"A sponsor that's that's really similar to distributed systems research that was done in the last twenty twenty five twenty years ago but it's that's a reimagining of it applied to this application. Yeah and it's really exciting. How there's you know so many paradigm shifts that's happening in terms of infrastructure right And only because of cripple blockchain obviously a lot of noise here but a lot of money. A lot of energy is being poured into this technology. So that now we're seeing more and more actual applications of these technology that maybe you were. Maybe here you know decades ago. It's only seeing the light of of the today if you want to actually decentralize identity. In a seamless way. Do you ultimately have to do a federative proof of authority thing. Do i have to say okay. I want to set up a decentralized identity system. Where ultimately if i want to be seamless i have to. I could. I can issue a coin and i give you know. Twenty percent of the coin. Amazon twenty percent to google twenty percent to stripe twenty percent to facebook twenty percent to microsoft and i trust them to operate a semi decentralized blockchain for for federated decentralised identity. Do i have to do that or is there a way to do it. That's like bitcoin level decentralisation. Well i would say like if i were to select. The party's i wasn't i wouldn't sample all the big mac you know you of mix and match a little bit but is controlled by barack. Obama brought them. Yeah so you know. I think that's better than what we have today right. So i would say that sort of intermediary step that's necessary to improve current situation and as technology improves. Then we can look into you. Know what we can do to like fully decentralize. But you know they. Issue with full. Decentralization is performance. So yeah basically the more decentralized something is it's very likely that is slower right so so let's say to optimize performance. Then there's changed as crew authority right and then that can go like a layer down to your theory right but on its own. It's much much faster. So yeah we're we're we're seeing more of this. And i mentioned before about being able to program trust using blockchain. Is this decision between how centralized you want something to be right. And and based on that you can choose different. You can choose different. Blockchain's different blockchain related technology in your app to communicate different levels of trust. So yeah like like now. We have a pass their to decide. Hey folk decentralization. Maybe you should use bitcoin oriented theory. But let's say if you want a reasonable level decentralisation and the performance is really really important for your application the you can't use like layer to solution right like maybe a polygon or or scale or some other new layer to solutions out there how decentralized others layer solutions centralize. How how decentralized are they. Haven't you know my co-founder someone who who's more knowledgeable there but my guess is not very. It's not as decentralized as the main right but a lot of these companies have really innovative ways to ensure that that is reasonably decentralized right. that's why like making the right layer to solution is really really hard. Ray so i mean we know where this is going. The layer to solution is fast. And untrustworthy the layer one solution. Slow in trustworthy. So you route all your off. Indication through layer to and you verify it later on lehrer one just like have i been. Postponed is sort of like the sorry. We can't let you know you've been pawned in real time but will at least let you know that you've been postponed a year after you were pound. Yeah yeah it's it's kind of like the black box in airplane right there. You go Which can actually be okay because if you let's say there's a let's say there's a sla of a day you gotta sla a day knowing if your identity has been has been stolen from you if you're operating on today's banking infrastructure. You've got a pretty big window to recover transactions through the traditional ranking system Amazon's gonna refund you for a day's worth of stuff. That's pretty good. Yeah that's like a step forward right and you know someone was sort of a design background like i would i to be more like forgiveness oriented rather than prevention oriented right so it's like do fifty different things to make sure that i can do something. I'd rather be able to undo right. Sort of more forgiveness after words. I think blushing does a really good job with that right. Like forensics. i'm being able to have transparency into what actually happened and immutable nature makes it that really good audit log. Actually so so. It doesn't have to be fully decentralized for some use cases you could ask you just have multiple parties like five to ten nodes that host audit log right so to make sure that there's some level of trust over audit log instead of just one company starring in a database this is sort of the design of ripple right. That's like we're ripple did it's kinda what facebook lieber did Yeah i think. I think it's just different blockchain's for different use cases right. It's not that. Obviously if if there is the foley fully decentralized blockchain with super fast performance that will win for right but it just seems like that. You know there's going to be a compromise based on what your needs are today. you're fully centralized system right. Yes so the authentication side. Yeah okay got it and i guess. The most sensitive piece of infrastructure is that you're basically hosting private keys of everybody. Who's logging through magic. So so this is sort of the tech the infrastructure that we used from fort matic so we actually have a patent around. This is delegated key management. So we're able to manage. Private keys was actually seeing the private key itself. So all of these private keys are generated case marks. We don't use the case nurse. Sorry certain dollars. So yeah we generate these key hairs in the user's browser we don't generate it in our system so in any part of the flow. We never see the private key right. So then the predicates send through amazon cognito directly to amazon's key s which is like their hardware hardware security module so yeah like an index encrypted private he is sent back to the to the user and we store a copy of the encrypted partly not the actual private. So what's cooler. We actually discover this accidentally. Wait sorry yeah. How does the client the users client. Decrypt the encrypted. Privacy uses amazon cuck neo as a as a middle layer to okay so so they can hit so they have the encrypted privacy and then they can hit amazon cognito to decrypt it yet. The cognitive will give them access to the k. Ms right and then they can talk to the chemists directly to decrypt the keys. Got it okay. So you are delegating. You are effectively. You are effectively. Her roku for amazon cognitive. Yeah yeah yes that's how it is now. We do have plans to reduce the platform risk on just basing it on amazon. Hey man i mean you know. Pick a lot worse if a company to manage your platform right. Because they do they do really well in terms of security does hardware security modules right so we don't want to run our own data centers than stories so hiroko margins are great. What's the how how. What kind of margins are we talking here..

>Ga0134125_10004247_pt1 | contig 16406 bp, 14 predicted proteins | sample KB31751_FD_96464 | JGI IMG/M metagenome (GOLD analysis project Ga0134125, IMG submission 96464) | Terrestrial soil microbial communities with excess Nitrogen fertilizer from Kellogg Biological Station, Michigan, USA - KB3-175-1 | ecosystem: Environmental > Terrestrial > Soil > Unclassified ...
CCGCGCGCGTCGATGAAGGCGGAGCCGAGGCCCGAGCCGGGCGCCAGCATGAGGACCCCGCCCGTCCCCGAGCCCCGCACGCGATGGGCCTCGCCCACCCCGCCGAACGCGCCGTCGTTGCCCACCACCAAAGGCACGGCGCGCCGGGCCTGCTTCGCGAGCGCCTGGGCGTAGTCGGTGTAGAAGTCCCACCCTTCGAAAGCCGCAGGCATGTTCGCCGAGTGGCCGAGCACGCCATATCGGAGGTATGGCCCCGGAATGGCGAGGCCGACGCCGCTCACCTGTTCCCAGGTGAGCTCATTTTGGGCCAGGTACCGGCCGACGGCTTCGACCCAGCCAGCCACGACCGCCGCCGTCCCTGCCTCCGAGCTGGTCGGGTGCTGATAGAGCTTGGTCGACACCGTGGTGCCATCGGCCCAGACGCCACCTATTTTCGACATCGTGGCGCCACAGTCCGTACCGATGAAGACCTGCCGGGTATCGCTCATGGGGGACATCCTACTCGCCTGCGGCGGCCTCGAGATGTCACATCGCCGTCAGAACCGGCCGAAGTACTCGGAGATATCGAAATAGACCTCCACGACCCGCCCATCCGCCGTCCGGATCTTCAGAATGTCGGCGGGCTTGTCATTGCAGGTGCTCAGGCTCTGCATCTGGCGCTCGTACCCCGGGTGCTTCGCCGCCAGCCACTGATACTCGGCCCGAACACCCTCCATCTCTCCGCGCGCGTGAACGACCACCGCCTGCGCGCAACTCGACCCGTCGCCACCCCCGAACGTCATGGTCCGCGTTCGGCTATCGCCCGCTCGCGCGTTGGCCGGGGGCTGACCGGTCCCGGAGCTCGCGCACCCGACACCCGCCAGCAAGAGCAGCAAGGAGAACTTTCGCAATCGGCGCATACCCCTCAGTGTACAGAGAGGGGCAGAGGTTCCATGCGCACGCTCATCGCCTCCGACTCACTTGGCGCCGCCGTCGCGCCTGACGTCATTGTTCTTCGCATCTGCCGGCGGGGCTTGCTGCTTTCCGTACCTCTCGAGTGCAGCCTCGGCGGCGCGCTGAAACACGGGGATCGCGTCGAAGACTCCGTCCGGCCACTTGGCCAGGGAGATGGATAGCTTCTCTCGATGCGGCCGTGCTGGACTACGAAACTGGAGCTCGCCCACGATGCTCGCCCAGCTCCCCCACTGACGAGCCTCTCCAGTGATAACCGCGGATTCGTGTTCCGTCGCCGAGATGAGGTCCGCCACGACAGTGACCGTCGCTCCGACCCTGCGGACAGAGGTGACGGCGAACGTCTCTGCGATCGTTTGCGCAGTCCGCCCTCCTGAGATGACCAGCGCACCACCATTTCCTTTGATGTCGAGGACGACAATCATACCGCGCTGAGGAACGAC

Software Engineering Daily